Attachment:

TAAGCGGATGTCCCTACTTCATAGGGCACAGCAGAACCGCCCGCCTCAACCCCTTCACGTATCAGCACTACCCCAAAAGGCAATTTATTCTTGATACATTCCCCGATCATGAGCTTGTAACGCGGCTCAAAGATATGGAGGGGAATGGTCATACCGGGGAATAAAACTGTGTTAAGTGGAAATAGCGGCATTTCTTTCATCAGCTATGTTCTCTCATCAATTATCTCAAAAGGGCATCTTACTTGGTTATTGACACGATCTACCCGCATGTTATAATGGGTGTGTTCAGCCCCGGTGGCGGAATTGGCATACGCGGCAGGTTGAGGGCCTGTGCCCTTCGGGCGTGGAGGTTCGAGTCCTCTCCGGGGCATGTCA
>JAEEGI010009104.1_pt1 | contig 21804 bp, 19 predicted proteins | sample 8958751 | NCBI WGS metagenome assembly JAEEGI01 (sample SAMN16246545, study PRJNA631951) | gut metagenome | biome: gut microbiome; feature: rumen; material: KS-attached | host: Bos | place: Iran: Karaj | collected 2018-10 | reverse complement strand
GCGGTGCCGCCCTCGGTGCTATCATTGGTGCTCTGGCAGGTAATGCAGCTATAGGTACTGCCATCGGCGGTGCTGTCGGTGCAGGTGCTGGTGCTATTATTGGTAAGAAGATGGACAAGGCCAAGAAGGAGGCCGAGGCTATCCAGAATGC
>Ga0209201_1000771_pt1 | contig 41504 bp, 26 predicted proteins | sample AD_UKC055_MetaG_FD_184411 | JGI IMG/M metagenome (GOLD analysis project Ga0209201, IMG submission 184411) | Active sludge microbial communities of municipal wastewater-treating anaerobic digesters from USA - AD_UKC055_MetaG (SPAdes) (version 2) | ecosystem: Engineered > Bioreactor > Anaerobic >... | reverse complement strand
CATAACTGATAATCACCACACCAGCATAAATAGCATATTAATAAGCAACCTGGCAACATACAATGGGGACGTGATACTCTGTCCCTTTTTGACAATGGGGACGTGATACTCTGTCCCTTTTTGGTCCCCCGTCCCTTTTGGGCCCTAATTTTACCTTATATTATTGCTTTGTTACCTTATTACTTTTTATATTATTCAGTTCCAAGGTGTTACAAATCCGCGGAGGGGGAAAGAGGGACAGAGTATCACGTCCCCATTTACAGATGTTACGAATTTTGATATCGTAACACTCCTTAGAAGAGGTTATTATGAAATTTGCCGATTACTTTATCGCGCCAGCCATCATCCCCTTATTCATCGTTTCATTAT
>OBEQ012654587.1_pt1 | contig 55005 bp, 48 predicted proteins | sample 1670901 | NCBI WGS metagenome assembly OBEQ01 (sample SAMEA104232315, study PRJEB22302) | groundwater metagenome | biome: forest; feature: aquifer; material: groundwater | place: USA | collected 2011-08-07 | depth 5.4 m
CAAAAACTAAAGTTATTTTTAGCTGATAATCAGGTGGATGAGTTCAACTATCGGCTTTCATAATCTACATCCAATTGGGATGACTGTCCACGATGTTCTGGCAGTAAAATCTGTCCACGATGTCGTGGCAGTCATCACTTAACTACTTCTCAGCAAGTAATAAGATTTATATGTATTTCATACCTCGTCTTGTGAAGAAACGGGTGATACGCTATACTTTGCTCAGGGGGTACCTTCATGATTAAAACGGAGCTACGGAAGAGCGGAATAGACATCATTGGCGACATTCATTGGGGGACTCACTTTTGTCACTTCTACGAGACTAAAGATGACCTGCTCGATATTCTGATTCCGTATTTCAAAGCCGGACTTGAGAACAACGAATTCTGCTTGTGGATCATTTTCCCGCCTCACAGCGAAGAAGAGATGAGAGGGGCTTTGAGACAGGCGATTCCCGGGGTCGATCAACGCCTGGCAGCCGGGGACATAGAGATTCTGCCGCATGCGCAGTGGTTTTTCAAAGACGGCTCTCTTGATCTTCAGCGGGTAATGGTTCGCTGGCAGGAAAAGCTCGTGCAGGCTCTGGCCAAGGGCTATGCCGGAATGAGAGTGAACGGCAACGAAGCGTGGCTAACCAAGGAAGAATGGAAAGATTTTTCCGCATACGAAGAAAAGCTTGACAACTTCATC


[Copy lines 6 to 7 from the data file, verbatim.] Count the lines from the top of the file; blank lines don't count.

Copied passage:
>OBEQ012654587.1_pt1 | contig 55005 bp, 48 predicted proteins | sample 1670901 | NCBI WGS metagenome assembly OBEQ01 (sample SAMEA104232315, study PRJEB22302) | groundwater metagenome | biome: forest; feature: aquifer; material: groundwater | place: USA | collected 2011-08-07 | depth 5.4 m
CAAAAACTAAAGTTATTTTTAGCTGATAATCAGGTGGATGAGTTCAACTATCGGCTTTCATAATCTACATCCAATTGGGATGACTGTCCACGATGTTCTGGCAGTAAAATCTGTCCACGATGTCGTGGCAGTCATCACTTAACTACTTCTCAGCAAGTAATAAGATTTATATGTATTTCATACCTCGTCTTGTGAAGAAACGGGTGATACGCTATACTTTGCTCAGGGGGTACCTTCATGATTAAAACGGAGCTACGGAAGAGCGGAATAGACATCATTGGCGACATTCATTGGGGGACTCACTTTTGTCACTTCTACGAGACTAAAGATGACCTGCTCGATATTCTGATTCCGTATTTCAAAGCCGGACTTGAGAACAACGAATTCTGCTTGTGGATCATTTTCCCGCCTCACAGCGAAGAAGAGATGAGAGGGGCTTTGAGACAGGCGATTCCCGGGGTCGATCAACGCCTGGCAGCCGGGGACATAGAGATTCTGCCGCATGCGCAGTGGTTTTTCAAAGACGGCTCTCTTGATCTTCAGCGGGTAATGGTTCGCTGGCAGGAAAAGCTCGTGCAGGCTCTGGCCAAGGGCTATGCCGGAATGAGAGTGAACGGCAACGAAGCGTGGCTAACCAAGGAAGAATGGAAAGATTTTTCCGCATACGAAGAAAAGCTTGACAACTTCATC